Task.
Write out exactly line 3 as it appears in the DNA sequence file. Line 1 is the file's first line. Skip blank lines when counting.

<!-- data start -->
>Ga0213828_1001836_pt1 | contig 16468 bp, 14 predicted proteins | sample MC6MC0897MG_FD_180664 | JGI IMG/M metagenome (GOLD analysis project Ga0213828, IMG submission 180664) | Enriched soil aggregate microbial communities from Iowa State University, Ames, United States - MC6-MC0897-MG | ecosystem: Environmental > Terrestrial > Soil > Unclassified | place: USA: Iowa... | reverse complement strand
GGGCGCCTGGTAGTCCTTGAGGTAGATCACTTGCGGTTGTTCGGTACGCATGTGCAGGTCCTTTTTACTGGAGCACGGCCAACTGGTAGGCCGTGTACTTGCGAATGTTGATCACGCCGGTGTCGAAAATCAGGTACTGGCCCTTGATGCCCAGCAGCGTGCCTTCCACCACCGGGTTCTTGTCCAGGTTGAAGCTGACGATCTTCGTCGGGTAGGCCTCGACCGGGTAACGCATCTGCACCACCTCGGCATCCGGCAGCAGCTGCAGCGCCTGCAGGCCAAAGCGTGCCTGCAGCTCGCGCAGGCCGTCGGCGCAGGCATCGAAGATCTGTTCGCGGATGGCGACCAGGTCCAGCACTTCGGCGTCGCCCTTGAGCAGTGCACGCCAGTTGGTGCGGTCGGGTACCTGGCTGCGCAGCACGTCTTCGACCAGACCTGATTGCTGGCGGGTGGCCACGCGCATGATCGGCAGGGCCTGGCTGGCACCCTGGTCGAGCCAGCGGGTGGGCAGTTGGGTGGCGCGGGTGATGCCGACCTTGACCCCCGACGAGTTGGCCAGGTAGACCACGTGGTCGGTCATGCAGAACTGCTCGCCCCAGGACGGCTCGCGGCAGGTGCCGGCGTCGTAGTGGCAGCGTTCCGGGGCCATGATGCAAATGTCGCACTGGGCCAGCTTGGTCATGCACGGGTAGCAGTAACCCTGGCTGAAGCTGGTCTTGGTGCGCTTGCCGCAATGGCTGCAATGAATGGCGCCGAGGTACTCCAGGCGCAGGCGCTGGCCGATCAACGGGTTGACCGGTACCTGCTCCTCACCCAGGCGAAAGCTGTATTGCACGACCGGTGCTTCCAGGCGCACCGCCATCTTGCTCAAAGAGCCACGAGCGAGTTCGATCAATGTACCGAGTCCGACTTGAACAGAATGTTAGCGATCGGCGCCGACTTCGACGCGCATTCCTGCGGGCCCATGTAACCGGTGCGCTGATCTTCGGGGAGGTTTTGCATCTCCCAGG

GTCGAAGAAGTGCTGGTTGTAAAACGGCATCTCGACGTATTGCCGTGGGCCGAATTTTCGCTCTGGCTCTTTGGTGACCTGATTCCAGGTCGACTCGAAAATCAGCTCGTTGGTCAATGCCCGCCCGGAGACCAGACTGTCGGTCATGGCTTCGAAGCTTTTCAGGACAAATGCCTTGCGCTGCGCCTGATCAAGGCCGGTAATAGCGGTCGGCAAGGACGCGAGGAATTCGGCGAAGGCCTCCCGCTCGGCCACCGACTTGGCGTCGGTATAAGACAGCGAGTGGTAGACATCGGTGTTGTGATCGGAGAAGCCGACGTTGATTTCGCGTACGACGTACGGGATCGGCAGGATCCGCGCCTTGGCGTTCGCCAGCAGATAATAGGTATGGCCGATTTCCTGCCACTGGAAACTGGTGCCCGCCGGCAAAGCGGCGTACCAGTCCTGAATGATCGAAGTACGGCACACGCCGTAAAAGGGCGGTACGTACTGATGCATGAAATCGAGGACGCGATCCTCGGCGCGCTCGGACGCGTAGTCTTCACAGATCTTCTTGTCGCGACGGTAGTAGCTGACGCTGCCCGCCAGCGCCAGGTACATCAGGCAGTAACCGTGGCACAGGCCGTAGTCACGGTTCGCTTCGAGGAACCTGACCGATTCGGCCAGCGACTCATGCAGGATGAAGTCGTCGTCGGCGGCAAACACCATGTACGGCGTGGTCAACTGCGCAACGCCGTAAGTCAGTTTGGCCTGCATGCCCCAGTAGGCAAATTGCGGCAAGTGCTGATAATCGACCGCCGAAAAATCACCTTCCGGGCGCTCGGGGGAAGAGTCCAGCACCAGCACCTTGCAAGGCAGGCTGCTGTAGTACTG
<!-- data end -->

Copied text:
GTCGAAGAAGTGCTGGTTGTAAAACGGCATCTCGACGTATTGCCGTGGGCCGAATTTTCGCTCTGGCTCTTTGGTGACCTGATTCCAGGTCGACTCGAAAATCAGCTCGTTGGTCAATGCCCGCCCGGAGACCAGACTGTCGGTCATGGCTTCGAAGCTTTTCAGGACAAATGCCTTGCGCTGCGCCTGATCAAGGCCGGTAATAGCGGTCGGCAAGGACGCGAGGAATTCGGCGAAGGCCTCCCGCTCGGCCACCGACTTGGCGTCGGTATAAGACAGCGAGTGGTAGACATCGGTGTTGTGATCGGAGAAGCCGACGTTGATTTCGCGTACGACGTACGGGATCGGCAGGATCCGCGCCTTGGCGTTCGCCAGCAGATAATAGGTATGGCCGATTTCCTGCCACTGGAAACTGGTGCCCGCCGGCAAAGCGGCGTACCAGTCCTGAATGATCGAAGTACGGCACACGCCGTAAAAGGGCGGTACGTACTGATGCATGAAATCGAGGACGCGATCCTCGGCGCGCTCGGACGCGTAGTCTTCACAGATCTTCTTGTCGCGACGGTAGTAGCTGACGCTGCCCGCCAGCGCCAGGTACATCAGGCAGTAACCGTGGCACAGGCCGTAGTCACGGTTCGCTTCGAGGAACCTGACCGATTCGGCCAGCGACTCATGCAGGATGAAGTCGTCGTCGGCGGCAAACACCATGTACGGCGTGGTCAACTGCGCAACGCCGTAAGTCAGTTTGGCCTGCATGCCCCAGTAGGCAAATTGCGGCAAGTGCTGATAATCGACCGCCGAAAAATCACCTTCCGGGCGCTCGGGGGAAGAGTCCAGCACCAGCACCTTGCAAGGCAGGCTGCTGTAGTACTG